So I'm not a Duran Duran fan. I lived through the 80s but I was the wrong sex (male) and a bit too young (10 in 1984).
However, I love music biogs (The Dirt is number 1, Hammer of the Gods Number 2) and so found this story of the 'good looking one' from Duran Duran. I had also read Tom Sykes' excellent Isabella Blow book and so gave it a whirl.
And its good. It's a fast read, giving you the perfect blend of facts vs. atmosphere. It would be so easy for a music biog to descend into a narrated disography and this doesn't. It captures the sense of escape that a Brummie lad felt and the pressure that global, instant fame delivered. Taylor, like many addicts, is adept at talking about himself but fortunately he does not disappear up his LA-inclined-fundament. He is funny and honest and realistic about his own shortcomings, not least that he could never have been a solo success and that his bandmates were his brothers.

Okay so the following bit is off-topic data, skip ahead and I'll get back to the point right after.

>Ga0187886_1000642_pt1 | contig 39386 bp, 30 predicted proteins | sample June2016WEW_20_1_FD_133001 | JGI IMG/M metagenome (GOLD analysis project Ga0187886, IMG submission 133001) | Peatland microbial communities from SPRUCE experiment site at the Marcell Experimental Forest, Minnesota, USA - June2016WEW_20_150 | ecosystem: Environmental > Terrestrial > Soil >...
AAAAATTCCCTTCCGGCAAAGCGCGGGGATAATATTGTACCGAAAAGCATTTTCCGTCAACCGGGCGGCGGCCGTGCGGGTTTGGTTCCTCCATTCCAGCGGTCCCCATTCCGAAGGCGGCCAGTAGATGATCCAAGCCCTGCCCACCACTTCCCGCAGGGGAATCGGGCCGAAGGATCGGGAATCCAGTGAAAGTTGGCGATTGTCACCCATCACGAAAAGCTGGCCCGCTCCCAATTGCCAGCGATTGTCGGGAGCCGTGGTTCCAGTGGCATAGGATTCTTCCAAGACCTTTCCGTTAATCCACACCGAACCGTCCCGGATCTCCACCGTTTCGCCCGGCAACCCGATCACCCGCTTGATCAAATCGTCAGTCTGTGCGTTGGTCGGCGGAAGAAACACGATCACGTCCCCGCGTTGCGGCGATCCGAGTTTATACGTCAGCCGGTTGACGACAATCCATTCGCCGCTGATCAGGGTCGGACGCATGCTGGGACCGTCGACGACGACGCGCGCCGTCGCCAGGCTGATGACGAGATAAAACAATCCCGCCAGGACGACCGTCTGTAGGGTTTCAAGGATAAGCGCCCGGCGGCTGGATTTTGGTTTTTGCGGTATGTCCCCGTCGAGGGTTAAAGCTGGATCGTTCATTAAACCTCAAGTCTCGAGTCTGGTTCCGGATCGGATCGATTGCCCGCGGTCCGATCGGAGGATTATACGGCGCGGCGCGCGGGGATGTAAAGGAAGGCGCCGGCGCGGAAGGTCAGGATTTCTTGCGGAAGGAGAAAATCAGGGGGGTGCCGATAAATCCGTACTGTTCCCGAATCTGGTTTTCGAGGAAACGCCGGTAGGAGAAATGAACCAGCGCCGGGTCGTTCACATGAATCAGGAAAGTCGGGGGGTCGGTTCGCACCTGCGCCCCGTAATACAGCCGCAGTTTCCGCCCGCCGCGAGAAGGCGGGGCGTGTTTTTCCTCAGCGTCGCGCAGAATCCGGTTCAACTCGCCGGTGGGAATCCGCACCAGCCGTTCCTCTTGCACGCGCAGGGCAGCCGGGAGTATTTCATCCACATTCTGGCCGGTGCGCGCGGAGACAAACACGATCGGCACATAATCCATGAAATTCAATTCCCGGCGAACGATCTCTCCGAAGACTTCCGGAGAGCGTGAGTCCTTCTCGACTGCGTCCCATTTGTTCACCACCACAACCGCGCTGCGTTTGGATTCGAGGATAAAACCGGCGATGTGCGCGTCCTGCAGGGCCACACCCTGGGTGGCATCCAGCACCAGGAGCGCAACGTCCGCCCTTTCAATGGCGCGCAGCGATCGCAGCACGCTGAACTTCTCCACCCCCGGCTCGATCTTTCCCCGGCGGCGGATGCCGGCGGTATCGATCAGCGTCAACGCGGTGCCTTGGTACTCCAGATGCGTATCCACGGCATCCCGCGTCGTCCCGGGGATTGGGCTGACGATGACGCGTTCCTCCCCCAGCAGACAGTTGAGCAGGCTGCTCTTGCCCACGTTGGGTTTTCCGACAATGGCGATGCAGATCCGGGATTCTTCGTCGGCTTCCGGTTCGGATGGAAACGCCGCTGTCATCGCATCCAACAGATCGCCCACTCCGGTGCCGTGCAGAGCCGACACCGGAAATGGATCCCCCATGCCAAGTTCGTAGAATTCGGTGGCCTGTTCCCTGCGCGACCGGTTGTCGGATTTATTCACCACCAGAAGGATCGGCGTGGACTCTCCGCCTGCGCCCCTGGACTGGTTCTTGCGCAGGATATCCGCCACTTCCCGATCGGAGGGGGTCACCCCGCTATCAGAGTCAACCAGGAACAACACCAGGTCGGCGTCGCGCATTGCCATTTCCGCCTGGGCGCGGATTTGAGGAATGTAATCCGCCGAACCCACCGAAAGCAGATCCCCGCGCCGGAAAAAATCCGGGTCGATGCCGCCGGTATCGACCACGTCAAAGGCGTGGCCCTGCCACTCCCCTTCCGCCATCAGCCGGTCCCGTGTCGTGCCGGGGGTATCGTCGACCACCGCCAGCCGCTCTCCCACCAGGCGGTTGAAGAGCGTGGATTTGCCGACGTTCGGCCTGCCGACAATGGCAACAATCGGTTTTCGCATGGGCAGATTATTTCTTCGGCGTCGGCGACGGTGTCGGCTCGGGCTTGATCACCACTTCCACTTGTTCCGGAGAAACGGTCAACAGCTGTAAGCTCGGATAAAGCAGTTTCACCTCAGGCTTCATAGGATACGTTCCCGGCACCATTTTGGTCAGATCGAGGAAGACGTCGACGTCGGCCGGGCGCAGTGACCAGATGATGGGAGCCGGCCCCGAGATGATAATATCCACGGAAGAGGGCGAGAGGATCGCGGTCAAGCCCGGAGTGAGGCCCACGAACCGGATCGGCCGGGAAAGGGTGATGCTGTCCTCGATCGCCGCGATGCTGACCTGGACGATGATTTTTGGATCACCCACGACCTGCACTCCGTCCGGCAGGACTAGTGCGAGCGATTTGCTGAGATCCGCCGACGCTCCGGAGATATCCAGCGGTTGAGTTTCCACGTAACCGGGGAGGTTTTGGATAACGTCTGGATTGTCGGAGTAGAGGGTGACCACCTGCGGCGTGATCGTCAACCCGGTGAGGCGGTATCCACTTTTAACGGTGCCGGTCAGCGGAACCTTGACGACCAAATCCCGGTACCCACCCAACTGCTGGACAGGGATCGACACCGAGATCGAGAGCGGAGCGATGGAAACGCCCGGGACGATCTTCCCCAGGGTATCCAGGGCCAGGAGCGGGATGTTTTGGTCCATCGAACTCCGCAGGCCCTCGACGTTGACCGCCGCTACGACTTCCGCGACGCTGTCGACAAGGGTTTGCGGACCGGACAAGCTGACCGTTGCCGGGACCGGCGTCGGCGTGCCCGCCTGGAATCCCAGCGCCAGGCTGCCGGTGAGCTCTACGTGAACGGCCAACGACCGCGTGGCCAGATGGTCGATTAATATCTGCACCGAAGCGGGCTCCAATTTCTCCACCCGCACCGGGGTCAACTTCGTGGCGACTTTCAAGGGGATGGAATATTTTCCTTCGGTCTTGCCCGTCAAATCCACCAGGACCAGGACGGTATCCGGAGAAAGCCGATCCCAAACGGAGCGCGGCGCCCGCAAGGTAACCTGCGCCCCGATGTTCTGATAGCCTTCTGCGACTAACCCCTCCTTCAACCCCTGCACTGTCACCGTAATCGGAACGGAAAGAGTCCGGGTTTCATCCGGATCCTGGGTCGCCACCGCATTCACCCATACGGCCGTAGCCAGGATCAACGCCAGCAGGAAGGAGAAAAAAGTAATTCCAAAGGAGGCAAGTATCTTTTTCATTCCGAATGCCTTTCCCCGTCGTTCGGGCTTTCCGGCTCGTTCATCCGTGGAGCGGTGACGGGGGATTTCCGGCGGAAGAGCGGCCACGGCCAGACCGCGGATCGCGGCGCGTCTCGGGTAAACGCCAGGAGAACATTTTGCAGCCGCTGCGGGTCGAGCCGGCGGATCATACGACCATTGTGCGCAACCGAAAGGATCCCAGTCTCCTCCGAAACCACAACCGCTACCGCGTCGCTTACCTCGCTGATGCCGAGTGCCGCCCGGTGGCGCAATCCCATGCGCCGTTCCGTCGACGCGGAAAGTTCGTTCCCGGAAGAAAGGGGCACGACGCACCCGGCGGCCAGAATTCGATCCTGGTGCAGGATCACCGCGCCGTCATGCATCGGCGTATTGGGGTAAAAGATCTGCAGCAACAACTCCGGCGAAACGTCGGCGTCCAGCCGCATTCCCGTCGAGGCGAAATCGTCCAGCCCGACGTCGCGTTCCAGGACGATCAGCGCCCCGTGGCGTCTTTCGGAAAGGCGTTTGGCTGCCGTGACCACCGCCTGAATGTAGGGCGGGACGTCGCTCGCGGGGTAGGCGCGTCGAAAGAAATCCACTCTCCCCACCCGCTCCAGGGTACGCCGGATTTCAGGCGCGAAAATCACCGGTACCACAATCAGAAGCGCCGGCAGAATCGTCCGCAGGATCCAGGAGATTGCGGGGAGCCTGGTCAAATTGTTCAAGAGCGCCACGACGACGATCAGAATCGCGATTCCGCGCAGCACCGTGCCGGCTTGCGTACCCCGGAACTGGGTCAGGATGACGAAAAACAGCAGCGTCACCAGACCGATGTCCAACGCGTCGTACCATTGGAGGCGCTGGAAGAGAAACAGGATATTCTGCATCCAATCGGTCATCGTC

You get an insight into the stories behind the recordings and how the songs were created. You are taken into the Duran Duran world but - to his massive credit - Taylor makes a clear effort to refrain from stabbing anyone in the back. And so if you want the gossip on how and when they fell out, you won't get it. He writes briefly that a 2003 reunion ended in tears but he does not tell you why. Pointedly only 3 of the 4 Durans are thanked at the end of the book.
The biggest complement that can be paid to Sykes and Taylor is that it does not feel like a ghosted book. The tone is authentic and 100% consistent. Taylor is poetic and this sense of verbal style gives the book its personality. Nice job.